on how instruments are built, repaired, evaluated or whatever
Properly, we should do a blog on instrument repair. Trouble is, we’re too busy repairing instruments. These topics started as questions posed to us via e-mail. We’ll add to this section as it occurs to us.
Q: Is it o.k. to refinish an instrument?
Nope. Don’t do it. In almost every case, a worn original finish is preferable to a shiny refinished instrument. Besides, it’s hard to refinish an instrument and do a good job of it. Entirely too easy to do it badly (unfortunately we see this a bit too often). Here’s the scenario: You pay someone a lot of money to do an excellent job of refinishing, and it actually can devalue your instrument. What about this makes sense??
Q: Is it reasonable to expect the neck on older guitars to be perfectly straight, or is the lack of a truss rod and so many strings the inevitable cause of most of these instruments being a bit warped?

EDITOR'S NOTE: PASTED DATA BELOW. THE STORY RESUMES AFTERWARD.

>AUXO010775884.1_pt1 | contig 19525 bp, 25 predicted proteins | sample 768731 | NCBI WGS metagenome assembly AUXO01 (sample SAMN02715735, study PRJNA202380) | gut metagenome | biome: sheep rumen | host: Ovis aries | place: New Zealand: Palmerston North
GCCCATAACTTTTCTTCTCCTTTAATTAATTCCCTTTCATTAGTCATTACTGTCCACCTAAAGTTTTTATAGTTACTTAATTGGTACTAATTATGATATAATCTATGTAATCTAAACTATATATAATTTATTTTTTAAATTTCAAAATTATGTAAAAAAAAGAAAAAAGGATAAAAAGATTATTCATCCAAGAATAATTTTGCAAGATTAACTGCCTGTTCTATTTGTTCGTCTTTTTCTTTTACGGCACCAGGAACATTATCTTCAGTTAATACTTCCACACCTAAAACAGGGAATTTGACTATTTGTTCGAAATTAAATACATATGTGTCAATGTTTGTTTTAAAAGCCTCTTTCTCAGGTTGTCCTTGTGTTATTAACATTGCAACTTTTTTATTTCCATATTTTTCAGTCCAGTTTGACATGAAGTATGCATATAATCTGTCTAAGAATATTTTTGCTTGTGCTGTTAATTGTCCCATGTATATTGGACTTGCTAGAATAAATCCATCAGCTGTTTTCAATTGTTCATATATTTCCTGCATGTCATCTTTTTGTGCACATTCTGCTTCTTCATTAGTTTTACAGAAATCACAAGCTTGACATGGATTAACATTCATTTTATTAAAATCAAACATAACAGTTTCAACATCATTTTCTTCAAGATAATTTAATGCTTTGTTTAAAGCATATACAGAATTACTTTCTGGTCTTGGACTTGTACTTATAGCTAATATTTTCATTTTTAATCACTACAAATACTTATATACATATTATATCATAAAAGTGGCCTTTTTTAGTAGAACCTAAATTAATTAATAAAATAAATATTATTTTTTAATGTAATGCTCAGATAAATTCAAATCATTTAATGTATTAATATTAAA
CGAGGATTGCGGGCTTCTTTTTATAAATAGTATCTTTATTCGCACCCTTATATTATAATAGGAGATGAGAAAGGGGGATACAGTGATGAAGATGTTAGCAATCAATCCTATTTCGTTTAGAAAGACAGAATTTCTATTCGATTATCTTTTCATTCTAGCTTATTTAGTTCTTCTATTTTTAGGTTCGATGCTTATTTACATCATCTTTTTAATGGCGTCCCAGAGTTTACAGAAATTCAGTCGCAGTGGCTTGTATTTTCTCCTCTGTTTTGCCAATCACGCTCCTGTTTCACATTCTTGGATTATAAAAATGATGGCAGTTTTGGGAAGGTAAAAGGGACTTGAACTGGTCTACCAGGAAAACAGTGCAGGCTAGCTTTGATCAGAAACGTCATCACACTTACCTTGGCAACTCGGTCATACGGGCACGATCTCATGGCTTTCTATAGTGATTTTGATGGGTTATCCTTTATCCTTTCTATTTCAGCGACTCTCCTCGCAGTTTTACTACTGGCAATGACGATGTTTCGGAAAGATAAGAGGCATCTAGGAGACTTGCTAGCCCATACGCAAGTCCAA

It’s common for older necks to need to be reset to the body for good playability, which is a separate issue from neck straightness. Truss rods help counter tension in the neck to keep the neck straight. Quite a few older instruments that lack truss rods still manage to have straight necks, either because the neck has non- adjustable reinforcement such as a metal rod or ebony insert, or because the neck itself was made much thicker than contemporary guitar necks. Therefore, when you see an older instrument with high action, it is frequently not the neck that is bowed but that the neck needs to be reset.
Resetting the neck means taking the neck off and then putting it back on at the proper angle. It is not something that is done casually, frequently, or to cheaper guitars.
Q: What changes take place in a guitar that cause it to need a neck reset?
Basically, the tension on the strings slightly changes the shape of the whole instrument. The back will tend to flatten slightly lengthwise, the top lift slightly in the bridge area and the neck sort of stretch slightly in the curve from neck to heel. The amount of these changes is almost imperceptable, but in the aggregate they allow the relationship of the end of the neck to the bridge to move a tiny bit. That only has to change by about 1/16″ for the instrument to become difficult to play. The surprising thing is not that it happens, but that it is as slight as it is given the tension on these things.